If each shared car is used by 40 people, she reasoned, you could build many fewer spaces than parking minimums require while making the option of driving available to the same number of people. That would reduce costs and allow more affordable units to be built on a given lot. 

Howard Slatkin, DCP’s deputy director for strategic planning, offered a litany of objections as he explained why Phillips’s suggestions hadn’t been included in the department’s proposal. You can’t use car-sharing to reduce parking minimums, he said, because "at the time you’re building, you don’t know who the customer is" and can’t ensure that a private car-sharing firm will operate at the development. Slatkin also reasoned that allowing shared parking spaces to replace residential off-street spaces would negate the intent of parking minimums — to ensure that building residents have a place to park where they live. That outcome has been shown to induce more driving.

To unlock the full potential of car-sharing, Phillips’s suggestion to use it in tandem with lower parking minimums is crucial. If car-sharing gets members away from car ownership, maintaining parking minimums could effectively undo that progress by creating a glut of newly-available parking. Likewise, if car-sharing allows 40 people rather than one or two to share a parking space, it would be a pity not to use the freed up space for new homes, offices, and public space. Moreover, all of Slatkin’s objections to a vigorous attempt to use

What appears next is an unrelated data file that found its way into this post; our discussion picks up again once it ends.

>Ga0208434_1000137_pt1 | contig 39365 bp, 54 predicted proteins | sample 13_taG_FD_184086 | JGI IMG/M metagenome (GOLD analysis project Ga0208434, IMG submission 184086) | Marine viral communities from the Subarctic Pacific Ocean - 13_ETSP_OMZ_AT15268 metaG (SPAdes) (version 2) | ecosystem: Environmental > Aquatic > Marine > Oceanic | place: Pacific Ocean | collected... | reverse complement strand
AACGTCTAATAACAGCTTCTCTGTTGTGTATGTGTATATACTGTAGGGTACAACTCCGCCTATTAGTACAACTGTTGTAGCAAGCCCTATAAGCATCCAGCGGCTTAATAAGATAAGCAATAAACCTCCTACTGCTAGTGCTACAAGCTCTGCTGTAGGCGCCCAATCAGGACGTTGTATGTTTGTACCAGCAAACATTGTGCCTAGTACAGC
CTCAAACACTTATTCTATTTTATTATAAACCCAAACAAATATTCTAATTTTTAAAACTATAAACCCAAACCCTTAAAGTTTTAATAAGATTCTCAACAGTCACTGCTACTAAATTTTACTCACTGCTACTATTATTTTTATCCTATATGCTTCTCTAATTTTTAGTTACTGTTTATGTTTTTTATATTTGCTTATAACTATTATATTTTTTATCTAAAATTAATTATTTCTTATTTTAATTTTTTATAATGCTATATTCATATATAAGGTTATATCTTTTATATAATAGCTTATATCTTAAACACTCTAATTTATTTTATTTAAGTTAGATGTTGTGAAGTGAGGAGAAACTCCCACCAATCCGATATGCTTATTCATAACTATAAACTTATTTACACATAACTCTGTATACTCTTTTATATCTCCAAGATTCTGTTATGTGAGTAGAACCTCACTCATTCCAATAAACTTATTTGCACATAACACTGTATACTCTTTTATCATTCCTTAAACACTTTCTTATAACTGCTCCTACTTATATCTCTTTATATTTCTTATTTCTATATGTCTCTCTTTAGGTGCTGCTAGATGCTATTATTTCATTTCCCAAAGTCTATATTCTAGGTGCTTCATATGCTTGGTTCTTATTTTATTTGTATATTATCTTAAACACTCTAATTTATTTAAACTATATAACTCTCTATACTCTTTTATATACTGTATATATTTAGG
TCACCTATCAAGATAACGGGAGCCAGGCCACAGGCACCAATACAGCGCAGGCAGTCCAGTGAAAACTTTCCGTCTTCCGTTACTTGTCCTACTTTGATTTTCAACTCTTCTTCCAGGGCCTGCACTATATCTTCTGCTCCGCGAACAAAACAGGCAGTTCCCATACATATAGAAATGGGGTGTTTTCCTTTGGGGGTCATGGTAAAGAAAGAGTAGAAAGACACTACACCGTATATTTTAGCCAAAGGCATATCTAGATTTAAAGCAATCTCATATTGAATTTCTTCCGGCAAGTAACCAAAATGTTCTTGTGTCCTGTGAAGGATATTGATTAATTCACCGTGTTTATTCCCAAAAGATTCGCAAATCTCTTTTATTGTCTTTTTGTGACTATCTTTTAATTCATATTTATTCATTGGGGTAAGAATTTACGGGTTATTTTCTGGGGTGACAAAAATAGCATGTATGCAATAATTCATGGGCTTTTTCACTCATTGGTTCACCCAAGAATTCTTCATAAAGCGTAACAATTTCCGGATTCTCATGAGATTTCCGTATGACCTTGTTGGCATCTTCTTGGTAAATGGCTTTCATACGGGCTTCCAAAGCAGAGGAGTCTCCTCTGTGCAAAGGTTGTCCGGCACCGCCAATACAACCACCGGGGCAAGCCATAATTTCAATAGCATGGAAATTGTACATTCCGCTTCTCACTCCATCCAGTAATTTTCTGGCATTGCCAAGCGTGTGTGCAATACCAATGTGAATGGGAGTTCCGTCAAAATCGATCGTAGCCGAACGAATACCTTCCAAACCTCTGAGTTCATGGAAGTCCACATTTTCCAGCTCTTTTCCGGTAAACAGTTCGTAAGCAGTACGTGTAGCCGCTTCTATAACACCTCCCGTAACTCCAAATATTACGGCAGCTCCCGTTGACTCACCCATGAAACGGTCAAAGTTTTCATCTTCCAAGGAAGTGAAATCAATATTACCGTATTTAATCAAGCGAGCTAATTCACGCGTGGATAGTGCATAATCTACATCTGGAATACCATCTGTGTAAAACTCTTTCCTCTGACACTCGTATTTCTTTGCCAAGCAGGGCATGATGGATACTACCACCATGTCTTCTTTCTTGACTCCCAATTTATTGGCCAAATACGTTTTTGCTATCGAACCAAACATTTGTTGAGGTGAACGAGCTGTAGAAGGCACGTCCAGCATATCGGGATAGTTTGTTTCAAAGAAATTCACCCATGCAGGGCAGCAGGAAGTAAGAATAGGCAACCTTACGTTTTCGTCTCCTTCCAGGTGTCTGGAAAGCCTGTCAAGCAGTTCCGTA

car-sharing to promote sustainable transportation are logistical. DCP should be able to set up incentives to overcome those hurdles, perhaps similar to how many cities give density bonuses to developers who promise to provide certain community benefits.

By helping to expand car-sharing, the Department of City Planning is moving the city one step closer to a more sustainable transportation system. The next step is to pair the drop in car ownership that car-sharing promises with a drop in parking requirements.

  • Larry Littlefield

    Perhaps DOT could set up a program that would dedicate one on-street parking space on a block to car share services if and when a block resident agrees to give up a car.

  • Noah Kazis

    On-street car-sharing came up at the planning commission meeting. Because of things like alternate side parking and snow regulations, neither the car-share companies nor DOT is interested in pursuing it just yet. Expanding off-street is the first step.

  • Pete

    It would be nice if car-sharing wasn’t lumped in with car-rental when it comes to city taxes. That $11/hr zipcar rental quickly turns into $16/hr once you factor in the city/state fees.